The long-awaited results of another trial in critical care were published in a recent NEJM: ( Similar to the VASST trial, the CORTICUS trial was "negative" and low dose hydrocortisone was not demonstrated to be of benefit in septic shock. However, unlike VASST, in this case the results are in conflict with an earlier trial (Annane et al, JAMA, 2002) that generated much fanfare and which, like the Van den Berghe trial of the Leuven Insulin Protocol, led to widespread [and premature?] adoption of a new therapy. The CORTICUS trial, like VASST, raises some interesting questions about the design and interpretation of trials in which short-term mortality is the primary endpoint.

Jean Louis Vincent presented data at this year's SCCM conference with which he estimated that only about 10% of trials in critical care are "positive" in the traditional sense. (I was not present, so this is basically hearsay to me - if anyone has a reference, please e-mail me or post it as a comment.) Nonetheless, this estimate rings true. Few are the trials that show a statistically significant benefit in the primary outcome, fewer still are trials that confirm the results of those trials. This begs the question: are critical care trials chronically, consistently, and woefully underpowered? And if so, why? I will offer some speculative answers to these and other questions below.

The CORTICUS trial, like VASST, was powered to detect a 10% absolute reduction in mortality. Is this reasonable? At all? What is the precedent for a 10% ARR in mortality in a critical care trial? There are few, if any. No large, well-conducted trials in critical care that I am aware of have ever demonstrated (least of all consistently) a 10% or greater reduction in mortality of any therapy, at least not as a PRIMARY PROSPECTIVE OUTCOME. Low tidal volume ventilation? 9% ARR. Drotrecogin-alfa? 7% ARR in all-comers. So I therefore argue that all trials powered to detect an ARR in mortality of greater than 7-9% are ridiculously optimistic, and that the trials that spring from this unfortunate optimism are woefully underpowered. It is no wonder that, as JLV purportedly demonstrated, so few trials in critical care are "positive". The prior probability is is exceedingly low that ANY therapy will deliver a 10% mortality reduction. The designers of these trials are, by force of pragmatic constraints, rolling the proverbial trial dice and hoping for a lucky throw.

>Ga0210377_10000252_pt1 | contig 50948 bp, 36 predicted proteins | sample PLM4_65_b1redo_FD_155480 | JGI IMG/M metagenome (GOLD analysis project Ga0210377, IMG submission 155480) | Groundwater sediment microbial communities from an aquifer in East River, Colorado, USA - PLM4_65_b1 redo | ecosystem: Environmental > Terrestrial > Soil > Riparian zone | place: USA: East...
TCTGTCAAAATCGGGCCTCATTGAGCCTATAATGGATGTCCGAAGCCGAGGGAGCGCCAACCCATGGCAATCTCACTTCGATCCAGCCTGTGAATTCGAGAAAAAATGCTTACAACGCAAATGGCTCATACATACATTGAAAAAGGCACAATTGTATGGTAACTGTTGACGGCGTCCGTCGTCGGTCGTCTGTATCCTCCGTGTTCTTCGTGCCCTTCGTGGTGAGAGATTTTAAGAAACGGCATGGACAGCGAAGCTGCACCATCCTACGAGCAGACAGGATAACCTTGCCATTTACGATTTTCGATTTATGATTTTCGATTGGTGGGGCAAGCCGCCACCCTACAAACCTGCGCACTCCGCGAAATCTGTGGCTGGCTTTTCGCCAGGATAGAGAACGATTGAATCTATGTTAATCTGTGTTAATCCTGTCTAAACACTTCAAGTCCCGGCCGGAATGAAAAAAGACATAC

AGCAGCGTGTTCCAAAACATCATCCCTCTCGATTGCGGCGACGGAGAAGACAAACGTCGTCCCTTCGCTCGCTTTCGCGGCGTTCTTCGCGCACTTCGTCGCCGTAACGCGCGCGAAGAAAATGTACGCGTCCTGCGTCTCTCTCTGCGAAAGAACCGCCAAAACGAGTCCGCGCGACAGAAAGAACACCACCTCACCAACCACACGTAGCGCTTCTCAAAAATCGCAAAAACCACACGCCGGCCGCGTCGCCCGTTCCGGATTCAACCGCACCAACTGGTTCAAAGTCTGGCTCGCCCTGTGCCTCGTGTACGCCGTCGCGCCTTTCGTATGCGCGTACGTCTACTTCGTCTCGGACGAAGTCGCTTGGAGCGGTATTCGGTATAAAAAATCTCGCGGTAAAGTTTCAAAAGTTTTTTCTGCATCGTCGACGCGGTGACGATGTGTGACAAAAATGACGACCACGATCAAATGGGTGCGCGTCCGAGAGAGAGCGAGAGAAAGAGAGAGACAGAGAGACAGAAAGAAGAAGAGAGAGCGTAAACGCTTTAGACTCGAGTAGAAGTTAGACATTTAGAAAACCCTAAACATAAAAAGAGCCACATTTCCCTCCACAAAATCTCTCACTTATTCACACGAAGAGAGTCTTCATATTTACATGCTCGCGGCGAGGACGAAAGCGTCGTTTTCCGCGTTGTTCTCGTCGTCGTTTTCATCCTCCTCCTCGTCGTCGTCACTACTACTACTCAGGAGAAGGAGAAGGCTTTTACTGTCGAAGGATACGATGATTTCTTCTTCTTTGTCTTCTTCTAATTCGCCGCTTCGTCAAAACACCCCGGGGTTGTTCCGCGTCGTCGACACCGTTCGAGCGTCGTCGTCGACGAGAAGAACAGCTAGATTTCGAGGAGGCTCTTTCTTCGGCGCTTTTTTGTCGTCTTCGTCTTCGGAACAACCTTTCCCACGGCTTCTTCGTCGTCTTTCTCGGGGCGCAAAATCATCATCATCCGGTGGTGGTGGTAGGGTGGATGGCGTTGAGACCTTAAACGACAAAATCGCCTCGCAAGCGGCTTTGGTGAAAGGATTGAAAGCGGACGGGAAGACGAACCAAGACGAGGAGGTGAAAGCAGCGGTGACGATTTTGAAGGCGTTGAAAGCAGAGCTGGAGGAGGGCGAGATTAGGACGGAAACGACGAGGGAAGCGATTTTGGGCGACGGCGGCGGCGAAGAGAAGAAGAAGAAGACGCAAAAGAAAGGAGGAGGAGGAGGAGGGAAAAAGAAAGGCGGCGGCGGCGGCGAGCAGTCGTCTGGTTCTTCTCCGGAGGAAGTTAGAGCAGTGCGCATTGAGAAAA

Then there is the issue of regression to the mean. Suppose that the alternative hypothesis (Ha) is indeed correct in the generic sense that hydrocortisone does beneficially influence mortality in septic shock. Suppose further that we interpret Annane's 2002 data as consistent with Ha. In that study, a subgroup of patients (non-responders) demonstrated a 10% ARR in mortality. We should be excused for getting excited about this result, because after all, we all want the best for our patients and eagerly await the next breaktrough, and the higher the ARR, the greater the clinical relevance, whatever the level of statistical significance. But shouldn't we regard that estimate with skepticism since no therapy in critical care has ever shown such a large reduction in mortality as a primary outcome? Since no such result has ever been consistently repeated? Even if we believe in Ha, shouldn't we also believe that the 10% Annane estimate will regress to the mean on repeated trials?

It may be true that therapies with robust data behind them become standard practice, equipoise dissapates, and the trials of the best therapies are not repeated - so they don't have a chance to be confirmed. But the knife cuts both ways - if you're repeating a trial, it stands to reason that the data in support of the therapy are not that robust and you should become more circumspect in your estimates of effect size - taking prior probability and regression to the mean into account.

Perhaps we need to rethink how we're powering these trials. And funding agencies need to rethink the budgets they will allow for them. It makes little sense to spend so much time, money, and effort on underpowered trials, and to establish the track record that we have established where the majority of our trials are "failures" in the traditional sence and which all include a sentence in the discussion section about how the current results should influence the design of subsequent trials. Wouldn't it make more sense to conduct one trial that is so robust that nobody would dare repeat it in the future? One that would provide a definitive answer to the quesiton that is posed? Is there something to be learned from the long arc of the steroid pendulum that has been swinging with frustrating periodicity for many a decade now?